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Three And Out: Useless Predictions For Texans-Patriots On Sunday Night Football

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If you look at this game objectively, it's tough to see the Houston Texans beating the New England Patriots. The question is whether Texans fans are capable of looking at this objectively. See what they're saying on Battle Red Blog.

BUT KESHAWN MARTIN IS USUALLY SO SURE-HANDED.
BUT KESHAWN MARTIN IS USUALLY SO SURE-HANDED.
Jim Rogash/Getty Images

If I had an ominous feeling last week (yet still picked the Texans to win!), I'd describe how I feel this week as positively terrified. Whether it's the Patriots not losing three games in a row since this was No. 1 on the Billboard Hot 100...

...or J.J. Watt playing through a broken hand (which I do think will dramatically affect him, as he won't be able to grab or use his hands as well as he normally does, no matter what anyone says or how phenomenal he is), or the fact that Rob Gronkowski returned to practice yesterday and Julian Edelman returned to practice today (though there's no guarantee either will actually play on Sunday night), or Tom Brady being JUST A TRIFLE better than Brian Hoyer, or the Patriots having a history of beating the Texans, or some combination of all of the above. I just know I have a palpable sense of dread. I can't shake the idea that the loss to the Bills last week was the one game that we'll be looking back at in a few weeks as what truly kept the Texans out of the playoffs. But that's not going to stop me from engaging in my routine folly of predicting what's going to happen when the Houston Texans take the field. As Kelly Clarkson once warbled, everything changes, but "Three and Out" remains.

1. Bill Belichick is famous for putting together a gameplan that takes away the one thing the opposition loves to do the most. For the Texans' offense, that one thing is DeAndre Hopkins. If the Texans are going to move the ball through the air, it'll have to be predominantly through Nate Washington, Cecil Shorts III, and Ryan Griffin. While I think Brian Hoyer can have some success getting the ball to those guys, especially across the middle of the field, I think Malcolm Butler, with help from Devin McCourty, will hold Hopkins to less than five catches, less than 65 yards, and only one TD on the night.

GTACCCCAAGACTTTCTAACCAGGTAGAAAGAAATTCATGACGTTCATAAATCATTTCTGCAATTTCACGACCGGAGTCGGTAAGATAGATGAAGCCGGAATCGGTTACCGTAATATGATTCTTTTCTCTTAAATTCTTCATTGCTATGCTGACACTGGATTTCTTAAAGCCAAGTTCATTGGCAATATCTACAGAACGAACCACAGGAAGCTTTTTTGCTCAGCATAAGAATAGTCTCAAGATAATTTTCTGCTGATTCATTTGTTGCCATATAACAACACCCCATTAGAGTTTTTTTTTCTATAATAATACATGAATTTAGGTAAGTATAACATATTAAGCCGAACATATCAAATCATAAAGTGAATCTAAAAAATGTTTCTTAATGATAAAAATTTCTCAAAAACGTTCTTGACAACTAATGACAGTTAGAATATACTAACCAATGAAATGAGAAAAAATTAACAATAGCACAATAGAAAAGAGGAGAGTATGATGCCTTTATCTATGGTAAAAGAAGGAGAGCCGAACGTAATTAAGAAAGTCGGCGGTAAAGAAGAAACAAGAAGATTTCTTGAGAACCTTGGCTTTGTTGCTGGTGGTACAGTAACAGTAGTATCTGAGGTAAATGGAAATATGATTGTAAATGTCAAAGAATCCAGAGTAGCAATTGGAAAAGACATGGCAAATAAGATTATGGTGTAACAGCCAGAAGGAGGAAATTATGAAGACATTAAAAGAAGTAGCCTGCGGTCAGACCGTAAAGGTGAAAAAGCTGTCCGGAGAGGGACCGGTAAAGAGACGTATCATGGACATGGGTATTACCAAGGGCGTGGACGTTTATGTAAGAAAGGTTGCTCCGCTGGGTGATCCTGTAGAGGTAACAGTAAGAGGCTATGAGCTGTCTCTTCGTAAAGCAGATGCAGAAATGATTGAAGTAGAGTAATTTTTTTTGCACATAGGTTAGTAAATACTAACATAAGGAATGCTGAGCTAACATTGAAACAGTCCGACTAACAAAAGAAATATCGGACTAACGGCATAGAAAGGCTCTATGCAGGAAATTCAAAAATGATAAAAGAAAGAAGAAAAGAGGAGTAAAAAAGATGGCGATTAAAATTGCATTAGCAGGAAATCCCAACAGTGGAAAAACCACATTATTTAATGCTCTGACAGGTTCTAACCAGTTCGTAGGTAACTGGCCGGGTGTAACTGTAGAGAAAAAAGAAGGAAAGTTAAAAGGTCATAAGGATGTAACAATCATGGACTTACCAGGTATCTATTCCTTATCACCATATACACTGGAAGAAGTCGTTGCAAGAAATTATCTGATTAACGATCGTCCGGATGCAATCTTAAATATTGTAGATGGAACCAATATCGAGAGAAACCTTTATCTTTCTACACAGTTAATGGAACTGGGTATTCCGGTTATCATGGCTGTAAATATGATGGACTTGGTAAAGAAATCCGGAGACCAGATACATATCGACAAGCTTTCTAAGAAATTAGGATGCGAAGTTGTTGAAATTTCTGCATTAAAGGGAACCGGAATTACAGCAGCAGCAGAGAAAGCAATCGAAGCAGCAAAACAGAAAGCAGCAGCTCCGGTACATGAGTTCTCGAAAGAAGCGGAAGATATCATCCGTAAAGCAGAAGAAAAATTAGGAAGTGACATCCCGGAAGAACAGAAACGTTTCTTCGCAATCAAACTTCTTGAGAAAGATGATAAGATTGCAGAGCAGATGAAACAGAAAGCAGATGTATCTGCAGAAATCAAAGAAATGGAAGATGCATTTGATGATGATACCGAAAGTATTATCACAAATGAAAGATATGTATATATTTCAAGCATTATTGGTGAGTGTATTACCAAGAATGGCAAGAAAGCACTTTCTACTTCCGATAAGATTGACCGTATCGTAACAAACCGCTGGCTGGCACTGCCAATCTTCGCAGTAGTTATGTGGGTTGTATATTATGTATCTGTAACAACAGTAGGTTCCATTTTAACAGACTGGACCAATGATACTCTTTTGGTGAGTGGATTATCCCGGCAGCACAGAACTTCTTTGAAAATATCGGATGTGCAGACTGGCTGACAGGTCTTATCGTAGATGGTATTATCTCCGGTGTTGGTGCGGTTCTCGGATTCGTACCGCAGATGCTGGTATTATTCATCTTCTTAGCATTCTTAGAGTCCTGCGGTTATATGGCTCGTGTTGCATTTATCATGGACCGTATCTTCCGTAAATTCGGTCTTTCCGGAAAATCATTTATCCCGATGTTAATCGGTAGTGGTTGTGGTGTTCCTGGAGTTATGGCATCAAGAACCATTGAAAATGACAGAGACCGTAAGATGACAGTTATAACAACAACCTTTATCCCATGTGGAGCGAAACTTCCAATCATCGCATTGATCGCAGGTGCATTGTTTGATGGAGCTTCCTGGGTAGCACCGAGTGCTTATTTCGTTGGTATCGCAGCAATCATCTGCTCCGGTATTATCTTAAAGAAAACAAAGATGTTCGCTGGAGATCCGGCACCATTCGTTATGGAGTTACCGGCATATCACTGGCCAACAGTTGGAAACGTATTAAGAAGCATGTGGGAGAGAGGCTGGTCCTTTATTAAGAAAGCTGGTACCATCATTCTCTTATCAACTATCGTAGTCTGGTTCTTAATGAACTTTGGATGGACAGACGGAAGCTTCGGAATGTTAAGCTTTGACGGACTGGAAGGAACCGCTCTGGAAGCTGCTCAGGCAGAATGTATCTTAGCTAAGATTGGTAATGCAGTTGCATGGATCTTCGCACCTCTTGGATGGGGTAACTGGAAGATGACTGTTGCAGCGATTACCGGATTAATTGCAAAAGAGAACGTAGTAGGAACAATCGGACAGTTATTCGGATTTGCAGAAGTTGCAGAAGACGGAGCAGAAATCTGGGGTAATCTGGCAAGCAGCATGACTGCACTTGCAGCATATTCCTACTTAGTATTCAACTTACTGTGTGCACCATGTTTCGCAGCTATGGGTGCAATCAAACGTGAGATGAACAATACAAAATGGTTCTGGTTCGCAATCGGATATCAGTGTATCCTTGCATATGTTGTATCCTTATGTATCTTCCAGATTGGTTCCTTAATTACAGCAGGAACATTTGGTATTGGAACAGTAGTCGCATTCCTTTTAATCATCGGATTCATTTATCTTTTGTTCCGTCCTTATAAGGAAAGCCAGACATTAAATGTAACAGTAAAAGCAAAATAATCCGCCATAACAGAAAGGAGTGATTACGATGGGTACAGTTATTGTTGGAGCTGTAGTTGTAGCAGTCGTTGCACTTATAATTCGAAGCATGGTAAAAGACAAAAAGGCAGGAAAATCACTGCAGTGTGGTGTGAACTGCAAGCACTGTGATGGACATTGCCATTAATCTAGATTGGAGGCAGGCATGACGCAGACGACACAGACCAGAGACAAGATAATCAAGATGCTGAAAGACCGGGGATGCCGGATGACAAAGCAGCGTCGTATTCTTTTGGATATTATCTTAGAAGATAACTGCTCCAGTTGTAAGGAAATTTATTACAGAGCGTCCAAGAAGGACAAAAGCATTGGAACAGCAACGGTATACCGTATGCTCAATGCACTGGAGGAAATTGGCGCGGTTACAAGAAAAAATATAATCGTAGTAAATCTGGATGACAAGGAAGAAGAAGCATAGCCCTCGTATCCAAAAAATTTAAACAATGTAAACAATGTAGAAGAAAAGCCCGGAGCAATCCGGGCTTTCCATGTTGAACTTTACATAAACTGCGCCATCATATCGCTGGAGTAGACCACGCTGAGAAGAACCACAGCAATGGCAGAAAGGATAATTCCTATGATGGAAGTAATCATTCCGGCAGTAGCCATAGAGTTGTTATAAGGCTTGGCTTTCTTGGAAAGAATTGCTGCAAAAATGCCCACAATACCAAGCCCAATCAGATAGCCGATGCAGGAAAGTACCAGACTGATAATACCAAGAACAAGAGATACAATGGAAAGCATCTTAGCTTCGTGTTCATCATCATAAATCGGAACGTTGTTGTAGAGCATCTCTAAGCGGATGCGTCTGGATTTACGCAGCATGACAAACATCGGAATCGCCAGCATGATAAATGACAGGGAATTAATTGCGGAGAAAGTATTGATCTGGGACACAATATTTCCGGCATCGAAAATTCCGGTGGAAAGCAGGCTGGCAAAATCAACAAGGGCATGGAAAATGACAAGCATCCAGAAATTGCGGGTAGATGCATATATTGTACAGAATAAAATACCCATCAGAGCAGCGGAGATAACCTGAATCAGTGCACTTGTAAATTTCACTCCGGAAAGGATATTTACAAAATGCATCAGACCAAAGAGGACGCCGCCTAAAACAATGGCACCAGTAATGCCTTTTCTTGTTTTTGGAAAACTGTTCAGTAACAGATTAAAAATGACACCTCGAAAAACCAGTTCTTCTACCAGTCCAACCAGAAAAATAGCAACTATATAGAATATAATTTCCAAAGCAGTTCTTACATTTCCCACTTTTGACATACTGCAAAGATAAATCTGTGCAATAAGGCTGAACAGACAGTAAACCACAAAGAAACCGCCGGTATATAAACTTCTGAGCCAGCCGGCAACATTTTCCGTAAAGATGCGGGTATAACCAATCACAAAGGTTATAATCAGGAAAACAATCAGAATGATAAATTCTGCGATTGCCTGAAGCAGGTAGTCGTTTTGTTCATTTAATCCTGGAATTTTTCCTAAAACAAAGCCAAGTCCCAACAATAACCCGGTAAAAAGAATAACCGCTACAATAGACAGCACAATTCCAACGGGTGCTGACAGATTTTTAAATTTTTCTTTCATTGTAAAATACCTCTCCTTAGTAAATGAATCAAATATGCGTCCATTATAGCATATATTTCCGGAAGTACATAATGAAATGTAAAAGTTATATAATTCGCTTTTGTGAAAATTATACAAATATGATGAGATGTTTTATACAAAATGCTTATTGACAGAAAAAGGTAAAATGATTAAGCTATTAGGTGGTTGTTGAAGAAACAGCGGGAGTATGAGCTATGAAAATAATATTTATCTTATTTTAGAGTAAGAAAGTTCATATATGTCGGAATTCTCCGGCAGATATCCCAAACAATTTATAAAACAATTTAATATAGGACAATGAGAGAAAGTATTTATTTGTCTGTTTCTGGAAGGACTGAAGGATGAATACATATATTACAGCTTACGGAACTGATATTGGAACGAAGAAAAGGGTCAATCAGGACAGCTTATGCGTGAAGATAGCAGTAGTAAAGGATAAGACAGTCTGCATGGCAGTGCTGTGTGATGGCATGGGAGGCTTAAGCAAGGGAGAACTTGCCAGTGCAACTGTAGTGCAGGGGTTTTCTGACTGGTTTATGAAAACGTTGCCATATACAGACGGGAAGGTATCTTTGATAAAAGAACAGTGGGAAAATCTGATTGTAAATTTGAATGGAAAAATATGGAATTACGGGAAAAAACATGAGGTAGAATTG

2. If ever there was a time for Jadeveon Clowney to assert himself as a monster, Sunday night is it. The Patriots' offensive line can be had, and you have to believe that Belichick will focus on keeping J.J. Watt in check. I foresee Clowney answering the bell on Sunday evening in front of a national television audience and having his best game as a pro against the best team in the NFL. Mark Clowney down for 1.5 sacks, three tackles for loss, and at least two plays where he chases a running back or wide receiver down from the other side of the field, leaving you scratching your head and wondering how he did that.

3. If Edelman does in fact miss Sunday night's game (and I think he will, having just returned to practice earlier today), Keshawn Martin will play meaningful snaps for the Patriots. This is where I'm supposed to predict that Martin, traded by the Texans three months ago, will somehow explode for a big game against his former team. Nope. I'm going the other way. Martin will be directly responsible for a Patriots turnover, either by fumbling the ball or bobbling a pass from Brady that gets picked off.

PUT YOUR NAME ON IT: If the Texans beat the Patriots, with or without Gronk and Edelman in the lineup, they are going to the playoffs, winning the AFC South, and NRG Stadium will host a postseason game during the second weekend of January. If they lose, the Texans are not done, but things will be definitively trending that way, with a road game at Indianapolis looming as a must-win (which, to be fair, it probably is regardless of what happens against the Patriots). I desperately want to pick the Texans to recapture some of the magic they had on Monday Night Football against the Bengals a month ago. I simply can't. Patriots 34, Texans 24.

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